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Late last year, right around the time of the launch of spenser magazine, St. George Spirits released not one but three unique expressions of gin. It’s hard to believe that we’re already one year into this venture of ours and we couldn’t let a second holiday season pass by without offering up our favorite cocktail recipes for these three botanical spirits.

Each drink that follows is a twist on a classic cocktail, chosen to highlight the different distillations of gin sold nationally by St. George. We hope you enjoy them as much as we do.

St. George Terroir Gin and the Emerald Bay Cocktail (Green label in photo above)

The Terroir Gin is an ode to the aromas of California’s coastal forests.  It has an intense earthy, woodsy nose and flavor derived from Douglas fir, California bay laurel, and California coastal sage—complemented by bright, citrusy top notes. We think it pairs perfectly with the herbal sweetness in green Charteuse, which is why we are using it in our updated version of the classic Bijou cocktail.  The Bijou, which means jewel in French, matches gin with the Chartreuse and sweet vermouth. In our Emerald Bay, we replace the sweet vermouth with bittersweet Kina l'Avion d'Or and add in a few dashes of Scrappy’s Celery Bitters to create a well balanced drink for serious lovers of serious cocktails.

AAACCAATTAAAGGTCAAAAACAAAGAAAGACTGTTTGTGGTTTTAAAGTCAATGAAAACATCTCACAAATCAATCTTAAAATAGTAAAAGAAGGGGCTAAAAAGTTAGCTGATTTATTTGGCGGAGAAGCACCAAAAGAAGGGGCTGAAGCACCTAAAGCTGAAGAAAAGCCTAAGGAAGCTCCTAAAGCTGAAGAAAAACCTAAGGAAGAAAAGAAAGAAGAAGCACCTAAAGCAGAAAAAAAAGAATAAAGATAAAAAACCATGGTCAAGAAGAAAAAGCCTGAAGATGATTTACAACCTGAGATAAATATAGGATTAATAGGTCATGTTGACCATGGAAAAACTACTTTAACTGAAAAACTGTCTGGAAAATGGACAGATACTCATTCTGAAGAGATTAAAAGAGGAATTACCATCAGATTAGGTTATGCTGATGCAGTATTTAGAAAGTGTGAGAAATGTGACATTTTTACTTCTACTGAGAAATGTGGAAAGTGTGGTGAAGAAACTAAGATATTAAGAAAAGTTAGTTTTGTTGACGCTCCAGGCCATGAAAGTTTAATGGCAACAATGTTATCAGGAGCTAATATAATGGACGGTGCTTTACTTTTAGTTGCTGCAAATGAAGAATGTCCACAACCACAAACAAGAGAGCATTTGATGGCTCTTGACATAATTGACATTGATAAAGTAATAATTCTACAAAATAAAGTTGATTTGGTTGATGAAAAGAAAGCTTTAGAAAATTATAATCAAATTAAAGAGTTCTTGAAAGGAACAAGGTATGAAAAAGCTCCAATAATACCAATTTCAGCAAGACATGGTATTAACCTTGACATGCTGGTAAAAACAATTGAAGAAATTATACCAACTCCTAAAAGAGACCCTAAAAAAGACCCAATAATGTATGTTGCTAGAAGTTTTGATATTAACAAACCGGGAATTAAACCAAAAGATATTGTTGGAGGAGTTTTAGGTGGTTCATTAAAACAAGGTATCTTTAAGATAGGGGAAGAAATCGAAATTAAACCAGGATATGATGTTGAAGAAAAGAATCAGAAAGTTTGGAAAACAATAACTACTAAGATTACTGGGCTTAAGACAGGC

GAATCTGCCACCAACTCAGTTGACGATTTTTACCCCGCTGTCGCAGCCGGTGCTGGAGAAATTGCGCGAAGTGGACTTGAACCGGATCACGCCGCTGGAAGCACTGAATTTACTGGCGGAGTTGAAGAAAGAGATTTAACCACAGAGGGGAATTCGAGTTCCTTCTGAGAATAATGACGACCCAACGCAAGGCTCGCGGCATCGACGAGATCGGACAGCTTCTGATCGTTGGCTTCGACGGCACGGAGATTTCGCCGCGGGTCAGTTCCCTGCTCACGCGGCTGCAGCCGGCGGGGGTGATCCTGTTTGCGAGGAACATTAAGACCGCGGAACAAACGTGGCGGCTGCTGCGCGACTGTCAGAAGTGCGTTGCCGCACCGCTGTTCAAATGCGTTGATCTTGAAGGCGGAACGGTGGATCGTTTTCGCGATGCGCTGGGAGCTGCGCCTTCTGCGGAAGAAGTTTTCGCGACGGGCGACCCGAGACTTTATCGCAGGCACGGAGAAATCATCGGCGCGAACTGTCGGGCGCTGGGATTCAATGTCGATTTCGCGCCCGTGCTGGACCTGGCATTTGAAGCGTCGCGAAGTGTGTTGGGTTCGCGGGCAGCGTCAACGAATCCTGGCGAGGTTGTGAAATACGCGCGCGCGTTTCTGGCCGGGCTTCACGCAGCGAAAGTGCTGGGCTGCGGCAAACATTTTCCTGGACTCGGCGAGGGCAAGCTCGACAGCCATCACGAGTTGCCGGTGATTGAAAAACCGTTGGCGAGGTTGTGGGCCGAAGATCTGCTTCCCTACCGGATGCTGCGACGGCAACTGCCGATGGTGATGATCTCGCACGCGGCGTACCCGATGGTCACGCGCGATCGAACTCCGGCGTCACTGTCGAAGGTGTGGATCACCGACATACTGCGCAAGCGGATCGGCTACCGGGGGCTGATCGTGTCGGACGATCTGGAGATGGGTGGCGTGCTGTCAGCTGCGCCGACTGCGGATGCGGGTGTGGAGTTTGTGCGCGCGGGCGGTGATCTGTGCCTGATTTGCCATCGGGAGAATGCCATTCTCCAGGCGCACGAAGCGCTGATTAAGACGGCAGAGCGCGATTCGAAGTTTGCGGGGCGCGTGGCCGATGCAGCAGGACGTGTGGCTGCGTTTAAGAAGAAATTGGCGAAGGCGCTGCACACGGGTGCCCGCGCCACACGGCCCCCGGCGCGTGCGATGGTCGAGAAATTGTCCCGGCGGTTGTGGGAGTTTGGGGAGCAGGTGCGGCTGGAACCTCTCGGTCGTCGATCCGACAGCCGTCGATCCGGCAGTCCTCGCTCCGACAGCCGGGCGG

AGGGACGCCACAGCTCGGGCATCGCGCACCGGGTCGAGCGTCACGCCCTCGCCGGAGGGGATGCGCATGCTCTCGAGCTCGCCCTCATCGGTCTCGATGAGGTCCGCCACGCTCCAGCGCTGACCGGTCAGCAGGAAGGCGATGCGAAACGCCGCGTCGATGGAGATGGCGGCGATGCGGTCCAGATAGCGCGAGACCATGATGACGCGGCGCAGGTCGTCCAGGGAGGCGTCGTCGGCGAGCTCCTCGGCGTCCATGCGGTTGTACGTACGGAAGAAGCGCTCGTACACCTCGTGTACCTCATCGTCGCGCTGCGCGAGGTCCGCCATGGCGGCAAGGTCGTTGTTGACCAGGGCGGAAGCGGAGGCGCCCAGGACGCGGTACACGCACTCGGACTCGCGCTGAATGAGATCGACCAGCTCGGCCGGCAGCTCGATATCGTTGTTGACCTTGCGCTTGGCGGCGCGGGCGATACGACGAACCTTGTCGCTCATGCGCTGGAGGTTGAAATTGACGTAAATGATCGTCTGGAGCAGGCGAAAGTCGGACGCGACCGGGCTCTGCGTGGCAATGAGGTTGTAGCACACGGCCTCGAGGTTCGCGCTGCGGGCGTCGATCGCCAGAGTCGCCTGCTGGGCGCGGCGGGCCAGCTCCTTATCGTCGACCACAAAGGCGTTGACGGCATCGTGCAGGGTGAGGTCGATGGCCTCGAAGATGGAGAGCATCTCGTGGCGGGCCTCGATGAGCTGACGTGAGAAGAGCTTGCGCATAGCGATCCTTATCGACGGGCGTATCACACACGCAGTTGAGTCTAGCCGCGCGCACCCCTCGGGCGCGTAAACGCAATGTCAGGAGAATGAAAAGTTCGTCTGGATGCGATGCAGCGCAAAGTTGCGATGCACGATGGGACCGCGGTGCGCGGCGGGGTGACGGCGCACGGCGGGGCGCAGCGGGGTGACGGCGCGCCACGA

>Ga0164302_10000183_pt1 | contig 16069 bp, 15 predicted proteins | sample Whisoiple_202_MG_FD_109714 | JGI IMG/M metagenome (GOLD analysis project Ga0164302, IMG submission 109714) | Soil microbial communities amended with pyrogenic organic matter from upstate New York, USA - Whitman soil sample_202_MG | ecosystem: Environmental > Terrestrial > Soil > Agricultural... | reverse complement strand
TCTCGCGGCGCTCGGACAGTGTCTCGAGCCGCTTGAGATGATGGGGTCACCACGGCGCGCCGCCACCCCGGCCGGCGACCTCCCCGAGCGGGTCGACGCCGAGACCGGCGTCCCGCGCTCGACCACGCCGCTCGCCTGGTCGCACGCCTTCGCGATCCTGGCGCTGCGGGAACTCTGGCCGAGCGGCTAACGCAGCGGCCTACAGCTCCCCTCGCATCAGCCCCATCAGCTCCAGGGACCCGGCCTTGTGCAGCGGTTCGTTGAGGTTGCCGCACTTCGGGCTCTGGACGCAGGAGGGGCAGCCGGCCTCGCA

1 ½ oz. Terroir Gin
½ oz. Green Chartreuse
½ oz. Kina l'Avion d'Or
2-3 dashes Scrappy’s Celery Bitters

1. Fill a mixing glass with ice. Add all of the ingredients to the glass and stir thoroughly to chill and combine. Strain into a small rocks glass filled with one or two large ice cubes.

St. George Botanivore Gin and the Fog Horn Cocktail (Blue label in photo above)

Botanivore Gin earned its name because it’s loaded with 19 different botanical ingredients. This gin is deliciously herbaceous and bright, and, of the three from St. George, is the most versatile as an addition to any gin cocktail. For this reason, we thought it would be fun to find a tropical twist for this spirit. Something that can cut through the grey of winter. Now, the Fog Cutter, upon which this drink is based, is generally not thought of as a gin drink. But there is no reason it can’t be. Using the dense Pacific fog that gently glides under the Golden Gate bridge as inspiration for our updated beverage, we upped the amount of gin in the traditional recipe, used Northern California rum, “brandy” and orgeat and switched from the traditional orange juice to pineapple to make a tiki drink with sophisticated flavors that we think you will love.